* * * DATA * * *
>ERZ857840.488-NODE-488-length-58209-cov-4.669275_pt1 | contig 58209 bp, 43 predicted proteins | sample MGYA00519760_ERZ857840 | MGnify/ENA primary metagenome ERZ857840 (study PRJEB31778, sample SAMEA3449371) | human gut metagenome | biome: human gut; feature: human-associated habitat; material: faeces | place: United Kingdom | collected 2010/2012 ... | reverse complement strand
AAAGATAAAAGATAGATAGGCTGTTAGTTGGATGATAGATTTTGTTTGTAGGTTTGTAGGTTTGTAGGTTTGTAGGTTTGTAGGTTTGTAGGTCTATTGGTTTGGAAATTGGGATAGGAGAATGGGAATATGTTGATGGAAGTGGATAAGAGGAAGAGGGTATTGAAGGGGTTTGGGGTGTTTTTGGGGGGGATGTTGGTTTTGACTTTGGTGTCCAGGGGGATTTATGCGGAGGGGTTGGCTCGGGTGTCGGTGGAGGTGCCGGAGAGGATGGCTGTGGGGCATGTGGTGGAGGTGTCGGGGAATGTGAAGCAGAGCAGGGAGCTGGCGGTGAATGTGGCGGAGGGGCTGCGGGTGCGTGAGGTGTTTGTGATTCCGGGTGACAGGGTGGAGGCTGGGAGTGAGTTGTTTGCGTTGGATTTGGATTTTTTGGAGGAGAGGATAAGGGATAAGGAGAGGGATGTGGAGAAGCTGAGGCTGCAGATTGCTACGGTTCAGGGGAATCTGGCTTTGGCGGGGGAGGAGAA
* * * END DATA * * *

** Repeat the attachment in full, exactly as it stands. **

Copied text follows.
>ERZ857840.488-NODE-488-length-58209-cov-4.669275_pt1 | contig 58209 bp, 43 predicted proteins | sample MGYA00519760_ERZ857840 | MGnify/ENA primary metagenome ERZ857840 (study PRJEB31778, sample SAMEA3449371) | human gut metagenome | biome: human gut; feature: human-associated habitat; material: faeces | place: United Kingdom | collected 2010/2012 ... | reverse complement strand
AAAGATAAAAGATAGATAGGCTGTTAGTTGGATGATAGATTTTGTTTGTAGGTTTGTAGGTTTGTAGGTTTGTAGGTTTGTAGGTTTGTAGGTCTATTGGTTTGGAAATTGGGATAGGAGAATGGGAATATGTTGATGGAAGTGGATAAGAGGAAGAGGGTATTGAAGGGGTTTGGGGTGTTTTTGGGGGGGATGTTGGTTTTGACTTTGGTGTCCAGGGGGATTTATGCGGAGGGGTTGGCTCGGGTGTCGGTGGAGGTGCCGGAGAGGATGGCTGTGGGGCATGTGGTGGAGGTGTCGGGGAATGTGAAGCAGAGCAGGGAGCTGGCGGTGAATGTGGCGGAGGGGCTGCGGGTGCGTGAGGTGTTTGTGATTCCGGGTGACAGGGTGGAGGCTGGGAGTGAGTTGTTTGCGTTGGATTTGGATTTTTTGGAGGAGAGGATAAGGGATAAGGAGAGGGATGTGGAGAAGCTGAGGCTGCAGATTGCTACGGTTCAGGGGAATCTGGCTTTGGCGGGGGAGGAGAA